The photographer exploring Glasgow‘s life expectancy gap

The photographer exploring Glasgow‘s life expectancy gap

The Fish That Never Swam — Across all social classes in Glasgow, life expectancy is reduced by 15 per cent. In a new project, photographer Kirsty Mackay reflects on the lives cut short.

Growing up, Scottish documentary photographer Kirsty Mackay was intrigued by the poem used to remember the Coat of Arms representing the life and legends of Saint Mungo, the patron saint of Glasgow. It reads: ‘There’s the tree that never grew, there’s the bird that never flew, there’s the fish that never swam, there’s the bell that never rang.’ It’s from this poem that Mackay’s new photo book, The Fish That Never Swam – an illuminating insight into Glaswegian lives – take its name. 

Glasgow is a city where life expectancy is reduced by 15 per cent across all social classes. Mackay says the Coat of Arms and the title of her book allude to this land of lost opportunity. “[Shorter life expectancy] touches everybody in the city. It affects me and it affects my family,” says Mackay. “That was the thing that really galvanised my desire to tackle this.” 

A memorial in Possilpark for Steph Russell, murdered in a knife attack at the age of 20

Mackay spent four years interviewing and photographing her subjects, collecting their stories and how they perceive Glasgow’s excess mortality. In 2016 the Glasgow Centre for Population Health published their research on Adverse Childhood Experiences (ACES), which concluded that the experiences we have as children can have a direct influence on our physical wellbeing. Abuse, neglect, and addiction are some of the variables that have an effect on children as they grow older. Mackay says that these factors are prominent in Glasgow due to the lack of priority the government places on welfare.

“With the Scottish Government, I feel that there is a lack of acknowledgement of what happens in Scotland,” says Mackay. “Sturgeon [once said] economies should not be measured on GDP, but they should be measured on the wellness of the population. It seems quite odd to me that she talks about this when we have these problems in Glasgow.”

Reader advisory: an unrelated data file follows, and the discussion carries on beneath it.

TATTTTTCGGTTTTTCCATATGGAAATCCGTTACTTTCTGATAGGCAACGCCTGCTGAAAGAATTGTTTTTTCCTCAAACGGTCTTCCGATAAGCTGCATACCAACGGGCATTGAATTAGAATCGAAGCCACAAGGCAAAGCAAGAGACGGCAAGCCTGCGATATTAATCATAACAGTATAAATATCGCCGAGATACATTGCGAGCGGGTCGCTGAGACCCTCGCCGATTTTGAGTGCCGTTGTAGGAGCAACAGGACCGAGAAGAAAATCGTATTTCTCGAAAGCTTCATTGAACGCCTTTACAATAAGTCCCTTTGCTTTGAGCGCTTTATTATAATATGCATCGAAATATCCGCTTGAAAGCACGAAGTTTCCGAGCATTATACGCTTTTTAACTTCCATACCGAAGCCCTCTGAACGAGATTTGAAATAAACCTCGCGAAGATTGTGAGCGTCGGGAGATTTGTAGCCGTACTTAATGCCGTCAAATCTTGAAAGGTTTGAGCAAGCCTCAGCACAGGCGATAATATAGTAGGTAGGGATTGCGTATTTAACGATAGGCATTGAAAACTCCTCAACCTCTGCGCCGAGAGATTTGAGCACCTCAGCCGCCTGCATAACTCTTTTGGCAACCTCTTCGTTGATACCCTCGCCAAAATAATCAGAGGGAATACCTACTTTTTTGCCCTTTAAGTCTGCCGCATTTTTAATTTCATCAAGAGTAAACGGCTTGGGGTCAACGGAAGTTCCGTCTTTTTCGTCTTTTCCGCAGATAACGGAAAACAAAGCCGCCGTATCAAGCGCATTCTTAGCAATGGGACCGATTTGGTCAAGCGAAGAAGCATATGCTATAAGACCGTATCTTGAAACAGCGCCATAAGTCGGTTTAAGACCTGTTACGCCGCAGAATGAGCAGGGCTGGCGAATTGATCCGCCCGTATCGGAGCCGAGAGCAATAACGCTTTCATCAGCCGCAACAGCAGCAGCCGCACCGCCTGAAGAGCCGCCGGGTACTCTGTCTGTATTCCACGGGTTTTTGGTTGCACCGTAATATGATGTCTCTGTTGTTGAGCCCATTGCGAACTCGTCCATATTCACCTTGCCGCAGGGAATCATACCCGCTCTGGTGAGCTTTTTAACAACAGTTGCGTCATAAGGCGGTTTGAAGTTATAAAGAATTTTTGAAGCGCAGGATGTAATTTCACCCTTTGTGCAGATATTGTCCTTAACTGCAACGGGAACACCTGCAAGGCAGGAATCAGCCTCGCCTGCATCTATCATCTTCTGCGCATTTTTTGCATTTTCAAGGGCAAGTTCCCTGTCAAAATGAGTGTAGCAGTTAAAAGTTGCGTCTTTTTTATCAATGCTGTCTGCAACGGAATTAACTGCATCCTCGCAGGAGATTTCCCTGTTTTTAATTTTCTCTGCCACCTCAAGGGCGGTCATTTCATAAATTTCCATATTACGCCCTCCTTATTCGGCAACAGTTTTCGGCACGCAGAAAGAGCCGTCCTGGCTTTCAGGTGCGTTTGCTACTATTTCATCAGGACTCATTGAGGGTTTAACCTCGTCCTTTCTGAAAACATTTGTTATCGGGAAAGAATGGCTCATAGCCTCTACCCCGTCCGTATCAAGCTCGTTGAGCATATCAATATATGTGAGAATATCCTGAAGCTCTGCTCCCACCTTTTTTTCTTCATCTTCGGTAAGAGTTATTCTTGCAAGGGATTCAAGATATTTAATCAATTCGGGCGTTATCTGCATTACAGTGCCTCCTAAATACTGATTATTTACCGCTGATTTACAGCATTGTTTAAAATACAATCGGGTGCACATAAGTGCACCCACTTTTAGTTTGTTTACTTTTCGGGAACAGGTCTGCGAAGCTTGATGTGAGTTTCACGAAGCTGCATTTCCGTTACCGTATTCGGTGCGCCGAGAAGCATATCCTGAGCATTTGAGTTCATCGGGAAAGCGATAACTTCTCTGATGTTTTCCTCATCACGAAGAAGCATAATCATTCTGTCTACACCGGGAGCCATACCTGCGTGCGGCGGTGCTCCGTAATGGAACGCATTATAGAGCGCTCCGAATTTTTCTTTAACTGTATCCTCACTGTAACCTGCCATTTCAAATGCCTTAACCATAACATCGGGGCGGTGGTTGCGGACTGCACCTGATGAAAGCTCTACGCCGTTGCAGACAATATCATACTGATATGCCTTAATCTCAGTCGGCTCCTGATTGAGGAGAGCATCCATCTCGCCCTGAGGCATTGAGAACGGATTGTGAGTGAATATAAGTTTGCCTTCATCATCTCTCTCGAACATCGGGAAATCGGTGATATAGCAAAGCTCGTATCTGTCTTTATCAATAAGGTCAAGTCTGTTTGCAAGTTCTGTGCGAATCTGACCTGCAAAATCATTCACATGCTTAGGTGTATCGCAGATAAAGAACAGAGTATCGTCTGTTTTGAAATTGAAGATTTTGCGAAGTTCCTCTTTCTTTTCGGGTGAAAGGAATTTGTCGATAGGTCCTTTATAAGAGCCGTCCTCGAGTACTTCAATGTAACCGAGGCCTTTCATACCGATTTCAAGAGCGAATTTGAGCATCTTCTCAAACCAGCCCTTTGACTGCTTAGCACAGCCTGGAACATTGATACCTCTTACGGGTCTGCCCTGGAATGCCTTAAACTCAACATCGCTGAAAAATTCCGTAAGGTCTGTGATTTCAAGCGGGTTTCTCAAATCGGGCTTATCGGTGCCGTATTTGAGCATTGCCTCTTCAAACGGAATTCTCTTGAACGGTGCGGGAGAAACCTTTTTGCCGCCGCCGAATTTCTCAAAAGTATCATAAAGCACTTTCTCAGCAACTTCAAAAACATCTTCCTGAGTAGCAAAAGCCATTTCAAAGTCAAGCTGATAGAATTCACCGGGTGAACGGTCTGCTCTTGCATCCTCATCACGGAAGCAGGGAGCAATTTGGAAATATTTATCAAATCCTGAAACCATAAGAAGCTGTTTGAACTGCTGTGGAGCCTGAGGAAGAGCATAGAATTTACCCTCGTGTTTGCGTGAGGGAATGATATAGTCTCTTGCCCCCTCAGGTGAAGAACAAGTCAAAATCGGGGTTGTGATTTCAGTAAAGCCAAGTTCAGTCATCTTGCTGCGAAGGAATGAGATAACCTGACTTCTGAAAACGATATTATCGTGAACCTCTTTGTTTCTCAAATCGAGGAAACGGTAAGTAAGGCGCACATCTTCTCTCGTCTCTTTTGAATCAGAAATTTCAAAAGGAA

Mackay’s photographs capture the spirit of the nation as well as its emptiness, from a mother tenderly cradling her newborn to a woman sitting clad in yellow knit and floral tattoos. There is a sense of loss that clouds the vibrance of Glasgow throughout.

Children walking home from school, Linkwood Drive, Drumchapel

Debbie holds her newborn baby, Anderston, Glasgow. That first journey home from the hospital, depending on which area home is, has a profound impact on health, well being and life expectancy.

Mackay knows this reality first-hand. Her father passed away at the age of 62 from cancer. She states that one in four men in Glasgow won’t live to see their 65th birthday. “I knew my dad’s death was connected to this.” 

She continues: “What I didn’t expect was the things I would uncover from my past that I’d put away.” When she was 16, Mackay witnessed the suicide of her neighbour who was only 24 when he took his life. “His bedroom window was right next to my brother’s bedroom window,” she explains. “There was just this one wall that divided our families. It made me think about how we can grow up in the same environment, but have very different experiences.”

Mackay wondered how this exposure to violence can affect the body, which led her to the ACES questionnaire. This involves answering 10 questions about traumatic events or lifestyle in childhood. The higher the score, the more adverse experiences that person will have suffered, and there lies a direct correlation with health. People with a score of four or higher – like Mackay – are twice as likely to develop liver disease, three times more likely to develop lung disease, and four and a half times more likely to develop depression. There is also 11 times greater risk of intravenous drug use and 14 times higher risk of suicide.

Kaitlin, 23, at home in Springburn. ‘I’ve been diagnosed with a chronic illness, been through two blocks of therapy, left uni, started a new job,’ she says. ‘I feel it in my bones that good things are going to happen for me soon. I am powerful amazing and ready.’

One of Mackay’s subjects, 18-year-old Billy, had a score of seven. However, Mackay makes it clear the fault doesn’t lie with the individual. “The [current] benefit system and austerity takes away dignity and a sense of control over your own life,” she says. “The solutions that I’d like to see are things like universal basic income; actually putting money in people’s pockets that are the most vulnerable, so people can have agency.”

Mackay hopes that her photographs will help raise awareness around Glasgow’s wellbeing crisis. “I’m asking people to look at the external influences that affect our bodies,” she says. “Right now, in the midst of a pandemic, it’s easier for us to see how political policy can impact our health more than ever.”

Bea, playing in her close, Battlefield

Billy, scores 8 out of 10 on the Adverse Childhood Experiences questionnaire. People with 4 or more aces are twice as likely to develop liver disease, 3 times more likely to develop lung disease, 4 and a half times more likely to develop depression, 11 x greater risk of intravenous drug use, 14 times higher risk of suicide.

Eglinton Street, Laurieston from the number 4 bus

Kinfauns Drive, Drumchapel. The land where council housing once stood. Failed housing policy leaves its mark on the landscape and in the lives of the people who live here.

The Fish That Never Swan is available to purchase on Kirsty Mackay’s official website

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